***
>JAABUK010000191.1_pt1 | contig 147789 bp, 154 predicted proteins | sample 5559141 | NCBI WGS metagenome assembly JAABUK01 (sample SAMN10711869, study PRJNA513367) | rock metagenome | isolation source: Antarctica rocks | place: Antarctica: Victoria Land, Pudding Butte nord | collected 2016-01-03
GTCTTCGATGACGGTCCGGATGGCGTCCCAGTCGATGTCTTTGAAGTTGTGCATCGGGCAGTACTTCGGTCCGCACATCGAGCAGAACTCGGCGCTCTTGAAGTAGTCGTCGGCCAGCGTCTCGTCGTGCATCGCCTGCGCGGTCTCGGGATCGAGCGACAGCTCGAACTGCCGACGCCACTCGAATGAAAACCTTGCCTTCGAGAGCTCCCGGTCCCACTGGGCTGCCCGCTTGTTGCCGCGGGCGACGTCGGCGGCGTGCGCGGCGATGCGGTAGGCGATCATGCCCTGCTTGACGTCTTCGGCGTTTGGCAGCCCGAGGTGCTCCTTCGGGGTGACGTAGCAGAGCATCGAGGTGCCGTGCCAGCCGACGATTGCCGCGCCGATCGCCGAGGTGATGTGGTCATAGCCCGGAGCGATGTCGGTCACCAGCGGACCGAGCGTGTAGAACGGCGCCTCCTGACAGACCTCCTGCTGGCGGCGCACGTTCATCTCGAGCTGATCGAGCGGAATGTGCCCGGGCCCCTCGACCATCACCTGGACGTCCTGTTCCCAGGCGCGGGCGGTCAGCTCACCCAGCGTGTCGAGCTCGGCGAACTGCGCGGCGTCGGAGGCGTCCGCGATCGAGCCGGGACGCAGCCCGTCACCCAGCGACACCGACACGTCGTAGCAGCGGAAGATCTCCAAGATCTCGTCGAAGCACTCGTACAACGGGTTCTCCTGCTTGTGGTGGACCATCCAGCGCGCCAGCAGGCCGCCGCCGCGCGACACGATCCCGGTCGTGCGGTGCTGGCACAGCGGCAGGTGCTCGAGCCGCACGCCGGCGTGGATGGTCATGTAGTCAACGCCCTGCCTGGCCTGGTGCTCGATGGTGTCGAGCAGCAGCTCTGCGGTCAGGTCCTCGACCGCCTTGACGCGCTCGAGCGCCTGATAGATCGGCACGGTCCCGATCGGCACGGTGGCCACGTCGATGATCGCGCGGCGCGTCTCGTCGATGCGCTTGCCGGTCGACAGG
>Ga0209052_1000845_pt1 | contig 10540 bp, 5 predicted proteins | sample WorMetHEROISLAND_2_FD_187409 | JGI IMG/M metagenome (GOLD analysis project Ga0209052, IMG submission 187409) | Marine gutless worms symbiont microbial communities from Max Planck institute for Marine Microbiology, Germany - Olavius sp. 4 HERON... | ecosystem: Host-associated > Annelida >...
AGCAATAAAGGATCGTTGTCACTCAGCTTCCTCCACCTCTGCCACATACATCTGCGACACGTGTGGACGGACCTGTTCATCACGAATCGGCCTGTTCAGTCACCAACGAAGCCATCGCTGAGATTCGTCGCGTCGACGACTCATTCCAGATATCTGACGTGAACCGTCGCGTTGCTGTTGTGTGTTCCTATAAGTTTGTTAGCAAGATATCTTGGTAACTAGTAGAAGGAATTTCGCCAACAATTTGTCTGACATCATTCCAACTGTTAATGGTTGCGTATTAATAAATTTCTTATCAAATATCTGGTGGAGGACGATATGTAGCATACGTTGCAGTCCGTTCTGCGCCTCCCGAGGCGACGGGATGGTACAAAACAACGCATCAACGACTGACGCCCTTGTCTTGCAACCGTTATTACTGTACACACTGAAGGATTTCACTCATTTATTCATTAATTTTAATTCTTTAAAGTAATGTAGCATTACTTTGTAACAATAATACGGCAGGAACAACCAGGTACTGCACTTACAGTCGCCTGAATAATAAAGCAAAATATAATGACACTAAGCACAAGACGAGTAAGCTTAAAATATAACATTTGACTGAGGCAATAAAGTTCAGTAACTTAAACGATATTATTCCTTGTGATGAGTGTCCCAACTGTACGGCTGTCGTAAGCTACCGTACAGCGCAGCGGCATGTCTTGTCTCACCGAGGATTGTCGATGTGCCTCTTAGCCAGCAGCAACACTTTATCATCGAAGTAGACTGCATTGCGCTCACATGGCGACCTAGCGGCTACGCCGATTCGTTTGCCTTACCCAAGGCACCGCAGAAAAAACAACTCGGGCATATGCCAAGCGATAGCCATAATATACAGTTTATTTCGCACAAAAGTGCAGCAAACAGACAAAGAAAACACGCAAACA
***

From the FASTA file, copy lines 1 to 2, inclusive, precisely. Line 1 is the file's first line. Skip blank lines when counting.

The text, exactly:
>JAABUK010000191.1_pt1 | contig 147789 bp, 154 predicted proteins | sample 5559141 | NCBI WGS metagenome assembly JAABUK01 (sample SAMN10711869, study PRJNA513367) | rock metagenome | isolation source: Antarctica rocks | place: Antarctica: Victoria Land, Pudding Butte nord | collected 2016-01-03
GTCTTCGATGACGGTCCGGATGGCGTCCCAGTCGATGTCTTTGAAGTTGTGCATCGGGCAGTACTTCGGTCCGCACATCGAGCAGAACTCGGCGCTCTTGAAGTAGTCGTCGGCCAGCGTCTCGTCGTGCATCGCCTGCGCGGTCTCGGGATCGAGCGACAGCTCGAACTGCCGACGCCACTCGAATGAAAACCTTGCCTTCGAGAGCTCCCGGTCCCACTGGGCTGCCCGCTTGTTGCCGCGGGCGACGTCGGCGGCGTGCGCGGCGATGCGGTAGGCGATCATGCCCTGCTTGACGTCTTCGGCGTTTGGCAGCCCGAGGTGCTCCTTCGGGGTGACGTAGCAGAGCATCGAGGTGCCGTGCCAGCCGACGATTGCCGCGCCGATCGCCGAGGTGATGTGGTCATAGCCCGGAGCGATGTCGGTCACCAGCGGACCGAGCGTGTAGAACGGCGCCTCCTGACAGACCTCCTGCTGGCGGCGCACGTTCATCTCGAGCTGATCGAGCGGAATGTGCCCGGGCCCCTCGACCATCACCTGGACGTCCTGTTCCCAGGCGCGGGCGGTCAGCTCACCCAGCGTGTCGAGCTCGGCGAACTGCGCGGCGTCGGAGGCGTCCGCGATCGAGCCGGGACGCAGCCCGTCACCCAGCGACACCGACACGTCGTAGCAGCGGAAGATCTCCAAGATCTCGTCGAAGCACTCGTACAACGGGTTCTCCTGCTTGTGGTGGACCATCCAGCGCGCCAGCAGGCCGCCGCCGCGCGACACGATCCCGGTCGTGCGGTGCTGGCACAGCGGCAGGTGCTCGAGCCGCACGCCGGCGTGGATGGTCATGTAGTCAACGCCCTGCCTGGCCTGGTGCTCGATGGTGTCGAGCAGCAGCTCTGCGGTCAGGTCCTCGACCGCCTTGACGCGCTCGAGCGCCTGATAGATCGGCACGGTCCCGATCGGCACGGTGGCCACGTCGATGATCGCGCGGCGCGTCTCGTCGATGCGCTTGCCGGTCGACAGG